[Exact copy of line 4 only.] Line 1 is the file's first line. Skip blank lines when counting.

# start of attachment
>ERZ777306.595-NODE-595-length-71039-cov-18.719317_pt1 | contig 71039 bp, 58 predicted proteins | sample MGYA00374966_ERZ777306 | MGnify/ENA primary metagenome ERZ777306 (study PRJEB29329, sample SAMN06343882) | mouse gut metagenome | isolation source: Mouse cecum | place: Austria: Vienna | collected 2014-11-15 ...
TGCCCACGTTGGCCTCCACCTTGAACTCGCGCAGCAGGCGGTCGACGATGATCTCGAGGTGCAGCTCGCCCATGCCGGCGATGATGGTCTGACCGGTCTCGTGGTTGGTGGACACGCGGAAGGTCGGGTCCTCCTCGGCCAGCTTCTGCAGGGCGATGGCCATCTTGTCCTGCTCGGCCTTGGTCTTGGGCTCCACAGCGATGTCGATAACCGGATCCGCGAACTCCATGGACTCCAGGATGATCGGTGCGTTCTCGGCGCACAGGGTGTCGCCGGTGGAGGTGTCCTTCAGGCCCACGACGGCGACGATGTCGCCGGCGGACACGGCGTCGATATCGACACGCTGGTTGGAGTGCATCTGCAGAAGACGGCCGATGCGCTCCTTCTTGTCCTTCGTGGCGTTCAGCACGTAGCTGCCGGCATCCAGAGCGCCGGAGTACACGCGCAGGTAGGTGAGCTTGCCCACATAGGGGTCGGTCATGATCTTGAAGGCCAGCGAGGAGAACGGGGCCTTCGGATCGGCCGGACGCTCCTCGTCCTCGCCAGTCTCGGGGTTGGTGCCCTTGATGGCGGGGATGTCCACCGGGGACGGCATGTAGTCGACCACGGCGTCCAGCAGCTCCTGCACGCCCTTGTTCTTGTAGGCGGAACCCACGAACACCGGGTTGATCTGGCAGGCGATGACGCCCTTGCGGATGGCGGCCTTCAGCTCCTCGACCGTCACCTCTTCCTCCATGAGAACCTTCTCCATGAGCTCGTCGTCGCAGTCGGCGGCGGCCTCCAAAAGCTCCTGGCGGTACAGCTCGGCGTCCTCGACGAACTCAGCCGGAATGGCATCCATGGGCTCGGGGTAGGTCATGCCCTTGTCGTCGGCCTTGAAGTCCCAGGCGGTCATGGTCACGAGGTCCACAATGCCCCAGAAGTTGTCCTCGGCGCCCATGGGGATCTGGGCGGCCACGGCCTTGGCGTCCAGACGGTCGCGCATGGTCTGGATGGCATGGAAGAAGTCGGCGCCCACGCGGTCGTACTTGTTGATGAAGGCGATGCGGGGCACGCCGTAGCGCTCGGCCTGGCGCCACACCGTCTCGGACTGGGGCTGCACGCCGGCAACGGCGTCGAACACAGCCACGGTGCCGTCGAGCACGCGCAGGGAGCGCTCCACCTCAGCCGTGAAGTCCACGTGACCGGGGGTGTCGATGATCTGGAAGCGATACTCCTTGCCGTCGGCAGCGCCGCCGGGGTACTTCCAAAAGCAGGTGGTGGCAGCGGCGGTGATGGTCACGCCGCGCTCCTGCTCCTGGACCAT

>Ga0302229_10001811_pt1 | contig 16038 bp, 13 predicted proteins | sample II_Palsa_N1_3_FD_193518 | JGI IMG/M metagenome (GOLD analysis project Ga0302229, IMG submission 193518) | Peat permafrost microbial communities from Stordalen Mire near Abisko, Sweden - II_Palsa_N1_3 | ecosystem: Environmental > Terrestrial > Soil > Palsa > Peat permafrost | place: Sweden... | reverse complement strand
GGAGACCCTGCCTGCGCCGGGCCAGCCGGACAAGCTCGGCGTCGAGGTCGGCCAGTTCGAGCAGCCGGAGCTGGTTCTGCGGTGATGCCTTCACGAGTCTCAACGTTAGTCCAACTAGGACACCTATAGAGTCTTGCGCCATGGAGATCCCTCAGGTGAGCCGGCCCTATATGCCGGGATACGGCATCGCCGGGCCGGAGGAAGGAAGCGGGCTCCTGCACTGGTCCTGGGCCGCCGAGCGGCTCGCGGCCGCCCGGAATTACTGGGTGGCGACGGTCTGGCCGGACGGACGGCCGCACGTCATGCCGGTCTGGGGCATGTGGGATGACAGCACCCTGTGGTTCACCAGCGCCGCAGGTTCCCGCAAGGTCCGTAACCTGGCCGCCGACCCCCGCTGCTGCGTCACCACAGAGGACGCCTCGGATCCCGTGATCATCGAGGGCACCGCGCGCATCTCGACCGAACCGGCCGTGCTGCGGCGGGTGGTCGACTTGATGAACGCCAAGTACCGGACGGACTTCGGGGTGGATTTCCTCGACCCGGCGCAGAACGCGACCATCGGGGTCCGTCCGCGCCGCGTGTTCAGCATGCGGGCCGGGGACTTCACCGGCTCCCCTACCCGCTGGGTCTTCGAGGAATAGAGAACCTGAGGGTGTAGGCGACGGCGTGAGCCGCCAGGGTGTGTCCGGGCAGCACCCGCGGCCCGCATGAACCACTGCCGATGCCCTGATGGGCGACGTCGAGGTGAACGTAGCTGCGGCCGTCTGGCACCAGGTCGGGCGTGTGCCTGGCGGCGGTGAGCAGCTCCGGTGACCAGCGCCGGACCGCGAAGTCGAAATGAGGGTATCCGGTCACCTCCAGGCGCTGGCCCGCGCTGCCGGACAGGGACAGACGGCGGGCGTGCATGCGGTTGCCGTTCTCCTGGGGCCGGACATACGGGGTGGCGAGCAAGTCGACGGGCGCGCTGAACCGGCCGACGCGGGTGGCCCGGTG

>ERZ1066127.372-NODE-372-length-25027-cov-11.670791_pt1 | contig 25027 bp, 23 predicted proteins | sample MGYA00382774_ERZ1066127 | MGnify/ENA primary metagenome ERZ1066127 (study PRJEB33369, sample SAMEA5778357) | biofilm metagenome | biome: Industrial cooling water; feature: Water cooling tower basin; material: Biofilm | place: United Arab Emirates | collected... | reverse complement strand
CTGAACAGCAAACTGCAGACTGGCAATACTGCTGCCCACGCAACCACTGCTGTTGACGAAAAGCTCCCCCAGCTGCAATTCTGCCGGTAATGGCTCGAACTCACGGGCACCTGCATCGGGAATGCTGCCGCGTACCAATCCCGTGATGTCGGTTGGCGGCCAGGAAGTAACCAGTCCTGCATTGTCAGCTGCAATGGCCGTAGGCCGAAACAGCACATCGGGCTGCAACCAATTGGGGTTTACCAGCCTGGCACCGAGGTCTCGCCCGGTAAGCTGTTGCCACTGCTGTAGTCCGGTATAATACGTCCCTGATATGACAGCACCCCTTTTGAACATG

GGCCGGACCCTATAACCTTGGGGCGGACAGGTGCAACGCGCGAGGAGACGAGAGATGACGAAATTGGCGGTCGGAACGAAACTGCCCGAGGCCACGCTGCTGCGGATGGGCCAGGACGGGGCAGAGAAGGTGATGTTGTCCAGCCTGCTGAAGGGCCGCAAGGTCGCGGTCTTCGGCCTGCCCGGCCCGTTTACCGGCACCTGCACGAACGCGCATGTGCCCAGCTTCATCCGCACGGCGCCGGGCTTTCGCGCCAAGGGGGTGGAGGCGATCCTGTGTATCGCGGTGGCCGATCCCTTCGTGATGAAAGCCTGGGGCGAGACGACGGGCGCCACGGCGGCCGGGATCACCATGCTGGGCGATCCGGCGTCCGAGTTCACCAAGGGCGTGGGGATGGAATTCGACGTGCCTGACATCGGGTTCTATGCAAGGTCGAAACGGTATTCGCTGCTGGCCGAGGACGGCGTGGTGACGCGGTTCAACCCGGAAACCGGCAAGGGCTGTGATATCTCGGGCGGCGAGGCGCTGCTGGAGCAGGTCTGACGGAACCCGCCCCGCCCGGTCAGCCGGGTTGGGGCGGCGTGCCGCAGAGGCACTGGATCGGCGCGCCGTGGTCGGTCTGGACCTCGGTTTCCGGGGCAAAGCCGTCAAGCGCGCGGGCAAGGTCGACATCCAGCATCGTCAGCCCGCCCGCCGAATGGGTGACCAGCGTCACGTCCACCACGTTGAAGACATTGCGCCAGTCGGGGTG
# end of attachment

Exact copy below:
GGAGACCCTGCCTGCGCCGGGCCAGCCGGACAAGCTCGGCGTCGAGGTCGGCCAGTTCGAGCAGCCGGAGCTGGTTCTGCGGTGATGCCTTCACGAGTCTCAACGTTAGTCCAACTAGGACACCTATAGAGTCTTGCGCCATGGAGATCCCTCAGGTGAGCCGGCCCTATATGCCGGGATACGGCATCGCCGGGCCGGAGGAAGGAAGCGGGCTCCTGCACTGGTCCTGGGCCGCCGAGCGGCTCGCGGCCGCCCGGAATTACTGGGTGGCGACGGTCTGGCCGGACGGACGGCCGCACGTCATGCCGGTCTGGGGCATGTGGGATGACAGCACCCTGTGGTTCACCAGCGCCGCAGGTTCCCGCAAGGTCCGTAACCTGGCCGCCGACCCCCGCTGCTGCGTCACCACAGAGGACGCCTCGGATCCCGTGATCATCGAGGGCACCGCGCGCATCTCGACCGAACCGGCCGTGCTGCGGCGGGTGGTCGACTTGATGAACGCCAAGTACCGGACGGACTTCGGGGTGGATTTCCTCGACCCGGCGCAGAACGCGACCATCGGGGTCCGTCCGCGCCGCGTGTTCAGCATGCGGGCCGGGGACTTCACCGGCTCCCCTACCCGCTGGGTCTTCGAGGAATAGAGAACCTGAGGGTGTAGGCGACGGCGTGAGCCGCCAGGGTGTGTCCGGGCAGCACCCGCGGCCCGCATGAACCACTGCCGATGCCCTGATGGGCGACGTCGAGGTGAACGTAGCTGCGGCCGTCTGGCACCAGGTCGGGCGTGTGCCTGGCGGCGGTGAGCAGCTCCGGTGACCAGCGCCGGACCGCGAAGTCGAAATGAGGGTATCCGGTCACCTCCAGGCGCTGGCCCGCGCTGCCGGACAGGGACAGACGGCGGGCGTGCATGCGGTTGCCGTTCTCCTGGGGCCGGACATACGGGGTGGCGAGCAAGTCGACGGGCGCGCTGAACCGGCCGACGCGGGTGGCCCGGTG